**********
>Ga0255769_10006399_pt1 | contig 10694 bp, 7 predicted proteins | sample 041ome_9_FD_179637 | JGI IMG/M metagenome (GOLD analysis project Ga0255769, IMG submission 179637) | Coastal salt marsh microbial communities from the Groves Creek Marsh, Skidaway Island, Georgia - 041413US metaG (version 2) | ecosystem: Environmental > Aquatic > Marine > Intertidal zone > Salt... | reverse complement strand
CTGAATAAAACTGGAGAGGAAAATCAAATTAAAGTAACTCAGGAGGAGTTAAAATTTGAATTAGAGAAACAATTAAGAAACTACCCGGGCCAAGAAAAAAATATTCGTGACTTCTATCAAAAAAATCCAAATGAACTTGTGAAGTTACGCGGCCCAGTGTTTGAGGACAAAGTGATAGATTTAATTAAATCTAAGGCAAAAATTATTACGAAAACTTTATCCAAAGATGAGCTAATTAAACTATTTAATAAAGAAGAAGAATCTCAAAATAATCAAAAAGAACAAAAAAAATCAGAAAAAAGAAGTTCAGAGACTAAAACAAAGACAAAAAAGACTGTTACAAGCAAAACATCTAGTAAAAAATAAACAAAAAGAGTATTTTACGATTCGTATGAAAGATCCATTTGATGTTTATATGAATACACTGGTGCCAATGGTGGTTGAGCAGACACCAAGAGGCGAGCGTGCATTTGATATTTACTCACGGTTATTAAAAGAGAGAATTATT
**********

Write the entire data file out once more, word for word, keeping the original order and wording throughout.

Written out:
>Ga0255769_10006399_pt1 | contig 10694 bp, 7 predicted proteins | sample 041ome_9_FD_179637 | JGI IMG/M metagenome (GOLD analysis project Ga0255769, IMG submission 179637) | Coastal salt marsh microbial communities from the Groves Creek Marsh, Skidaway Island, Georgia - 041413US metaG (version 2) | ecosystem: Environmental > Aquatic > Marine > Intertidal zone > Salt... | reverse complement strand
CTGAATAAAACTGGAGAGGAAAATCAAATTAAAGTAACTCAGGAGGAGTTAAAATTTGAATTAGAGAAACAATTAAGAAACTACCCGGGCCAAGAAAAAAATATTCGTGACTTCTATCAAAAAAATCCAAATGAACTTGTGAAGTTACGCGGCCCAGTGTTTGAGGACAAAGTGATAGATTTAATTAAATCTAAGGCAAAAATTATTACGAAAACTTTATCCAAAGATGAGCTAATTAAACTATTTAATAAAGAAGAAGAATCTCAAAATAATCAAAAAGAACAAAAAAAATCAGAAAAAAGAAGTTCAGAGACTAAAACAAAGACAAAAAAGACTGTTACAAGCAAAACATCTAGTAAAAAATAAACAAAAAGAGTATTTTACGATTCGTATGAAAGATCCATTTGATGTTTATATGAATACACTGGTGCCAATGGTGGTTGAGCAGACACCAAGAGGCGAGCGTGCATTTGATATTTACTCACGGTTATTAAAAGAGAGAATTATT